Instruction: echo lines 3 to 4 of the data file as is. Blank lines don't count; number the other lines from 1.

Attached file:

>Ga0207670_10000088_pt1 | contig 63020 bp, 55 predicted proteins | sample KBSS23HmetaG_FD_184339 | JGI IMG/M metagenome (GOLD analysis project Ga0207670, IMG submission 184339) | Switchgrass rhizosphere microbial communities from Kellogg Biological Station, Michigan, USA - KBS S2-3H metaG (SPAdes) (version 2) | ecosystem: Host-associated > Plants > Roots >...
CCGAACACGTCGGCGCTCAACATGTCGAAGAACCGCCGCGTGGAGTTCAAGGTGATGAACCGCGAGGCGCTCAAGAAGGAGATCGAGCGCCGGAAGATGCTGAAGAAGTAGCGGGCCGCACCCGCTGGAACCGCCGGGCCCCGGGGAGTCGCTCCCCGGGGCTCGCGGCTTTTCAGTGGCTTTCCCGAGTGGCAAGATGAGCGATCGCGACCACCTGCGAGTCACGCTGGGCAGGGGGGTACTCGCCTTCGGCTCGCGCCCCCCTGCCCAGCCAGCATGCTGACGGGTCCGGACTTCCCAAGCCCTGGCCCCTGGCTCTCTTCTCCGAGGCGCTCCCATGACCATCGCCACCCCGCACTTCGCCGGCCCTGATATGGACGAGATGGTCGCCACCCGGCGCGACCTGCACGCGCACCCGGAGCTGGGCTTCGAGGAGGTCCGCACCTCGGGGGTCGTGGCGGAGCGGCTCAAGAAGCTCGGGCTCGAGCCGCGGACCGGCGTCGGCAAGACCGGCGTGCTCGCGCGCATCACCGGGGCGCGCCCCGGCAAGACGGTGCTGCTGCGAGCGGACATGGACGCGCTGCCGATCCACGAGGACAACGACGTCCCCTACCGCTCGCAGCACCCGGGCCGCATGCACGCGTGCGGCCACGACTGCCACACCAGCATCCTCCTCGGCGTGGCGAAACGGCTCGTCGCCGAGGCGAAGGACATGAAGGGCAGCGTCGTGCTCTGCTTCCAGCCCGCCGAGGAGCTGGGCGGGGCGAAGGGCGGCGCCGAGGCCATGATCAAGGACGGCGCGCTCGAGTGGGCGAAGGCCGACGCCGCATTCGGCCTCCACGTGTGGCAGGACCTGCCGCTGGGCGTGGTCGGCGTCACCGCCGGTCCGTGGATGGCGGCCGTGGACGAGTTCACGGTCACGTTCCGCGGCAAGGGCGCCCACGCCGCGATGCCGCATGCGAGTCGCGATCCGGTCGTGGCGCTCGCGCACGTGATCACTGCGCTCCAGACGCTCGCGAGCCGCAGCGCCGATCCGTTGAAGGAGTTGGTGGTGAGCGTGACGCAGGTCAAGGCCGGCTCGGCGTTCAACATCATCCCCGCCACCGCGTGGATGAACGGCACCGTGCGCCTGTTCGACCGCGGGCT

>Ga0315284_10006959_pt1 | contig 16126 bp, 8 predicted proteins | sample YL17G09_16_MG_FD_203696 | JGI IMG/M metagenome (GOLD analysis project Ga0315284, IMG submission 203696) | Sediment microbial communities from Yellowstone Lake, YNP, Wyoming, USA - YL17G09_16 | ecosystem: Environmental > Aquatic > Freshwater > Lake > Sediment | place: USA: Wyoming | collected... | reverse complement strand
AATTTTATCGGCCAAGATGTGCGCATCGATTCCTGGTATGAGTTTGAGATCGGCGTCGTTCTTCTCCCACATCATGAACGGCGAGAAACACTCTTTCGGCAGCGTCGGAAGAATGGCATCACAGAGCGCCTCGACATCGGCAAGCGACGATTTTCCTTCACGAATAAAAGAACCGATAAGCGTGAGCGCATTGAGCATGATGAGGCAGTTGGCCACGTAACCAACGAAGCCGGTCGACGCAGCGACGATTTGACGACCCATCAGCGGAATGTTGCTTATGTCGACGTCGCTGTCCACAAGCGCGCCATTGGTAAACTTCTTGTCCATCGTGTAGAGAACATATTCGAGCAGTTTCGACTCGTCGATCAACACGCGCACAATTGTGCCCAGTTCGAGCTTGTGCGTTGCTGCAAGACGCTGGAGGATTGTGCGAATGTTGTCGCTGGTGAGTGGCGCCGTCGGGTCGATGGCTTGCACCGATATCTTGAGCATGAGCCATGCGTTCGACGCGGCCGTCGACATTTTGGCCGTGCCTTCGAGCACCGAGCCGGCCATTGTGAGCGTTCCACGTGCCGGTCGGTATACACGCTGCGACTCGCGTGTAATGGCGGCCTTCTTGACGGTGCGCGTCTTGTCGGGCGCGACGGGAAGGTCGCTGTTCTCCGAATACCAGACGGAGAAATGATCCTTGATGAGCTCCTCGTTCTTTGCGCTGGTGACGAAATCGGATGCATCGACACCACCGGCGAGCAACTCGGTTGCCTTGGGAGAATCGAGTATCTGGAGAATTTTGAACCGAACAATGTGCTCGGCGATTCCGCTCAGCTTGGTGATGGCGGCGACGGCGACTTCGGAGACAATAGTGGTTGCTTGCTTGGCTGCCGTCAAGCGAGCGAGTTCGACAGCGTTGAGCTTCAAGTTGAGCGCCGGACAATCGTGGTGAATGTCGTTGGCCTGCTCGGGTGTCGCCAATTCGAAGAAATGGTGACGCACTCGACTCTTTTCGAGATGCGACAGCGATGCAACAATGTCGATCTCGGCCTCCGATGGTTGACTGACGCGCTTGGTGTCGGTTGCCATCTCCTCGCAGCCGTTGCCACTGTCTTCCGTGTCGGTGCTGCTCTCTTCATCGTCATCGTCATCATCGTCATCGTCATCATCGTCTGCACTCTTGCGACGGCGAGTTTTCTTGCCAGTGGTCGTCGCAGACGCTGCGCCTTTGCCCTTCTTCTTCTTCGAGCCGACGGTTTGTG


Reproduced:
>Ga0315284_10006959_pt1 | contig 16126 bp, 8 predicted proteins | sample YL17G09_16_MG_FD_203696 | JGI IMG/M metagenome (GOLD analysis project Ga0315284, IMG submission 203696) | Sediment microbial communities from Yellowstone Lake, YNP, Wyoming, USA - YL17G09_16 | ecosystem: Environmental > Aquatic > Freshwater > Lake > Sediment | place: USA: Wyoming | collected... | reverse complement strand
AATTTTATCGGCCAAGATGTGCGCATCGATTCCTGGTATGAGTTTGAGATCGGCGTCGTTCTTCTCCCACATCATGAACGGCGAGAAACACTCTTTCGGCAGCGTCGGAAGAATGGCATCACAGAGCGCCTCGACATCGGCAAGCGACGATTTTCCTTCACGAATAAAAGAACCGATAAGCGTGAGCGCATTGAGCATGATGAGGCAGTTGGCCACGTAACCAACGAAGCCGGTCGACGCAGCGACGATTTGACGACCCATCAGCGGAATGTTGCTTATGTCGACGTCGCTGTCCACAAGCGCGCCATTGGTAAACTTCTTGTCCATCGTGTAGAGAACATATTCGAGCAGTTTCGACTCGTCGATCAACACGCGCACAATTGTGCCCAGTTCGAGCTTGTGCGTTGCTGCAAGACGCTGGAGGATTGTGCGAATGTTGTCGCTGGTGAGTGGCGCCGTCGGGTCGATGGCTTGCACCGATATCTTGAGCATGAGCCATGCGTTCGACGCGGCCGTCGACATTTTGGCCGTGCCTTCGAGCACCGAGCCGGCCATTGTGAGCGTTCCACGTGCCGGTCGGTATACACGCTGCGACTCGCGTGTAATGGCGGCCTTCTTGACGGTGCGCGTCTTGTCGGGCGCGACGGGAAGGTCGCTGTTCTCCGAATACCAGACGGAGAAATGATCCTTGATGAGCTCCTCGTTCTTTGCGCTGGTGACGAAATCGGATGCATCGACACCACCGGCGAGCAACTCGGTTGCCTTGGGAGAATCGAGTATCTGGAGAATTTTGAACCGAACAATGTGCTCGGCGATTCCGCTCAGCTTGGTGATGGCGGCGACGGCGACTTCGGAGACAATAGTGGTTGCTTGCTTGGCTGCCGTCAAGCGAGCGAGTTCGACAGCGTTGAGCTTCAAGTTGAGCGCCGGACAATCGTGGTGAATGTCGTTGGCCTGCTCGGGTGTCGCCAATTCGAAGAAATGGTGACGCACTCGACTCTTTTCGAGATGCGACAGCGATGCAACAATGTCGATCTCGGCCTCCGATGGTTGACTGACGCGCTTGGTGTCGGTTGCCATCTCCTCGCAGCCGTTGCCACTGTCTTCCGTGTCGGTGCTGCTCTCTTCATCGTCATCGTCATCATCGTCATCGTCATCATCGTCTGCACTCTTGCGACGGCGAGTTTTCTTGCCAGTGGTCGTCGCAGACGCTGCGCCTTTGCCCTTCTTCTTCTTCGAGCCGACGGTTTGTG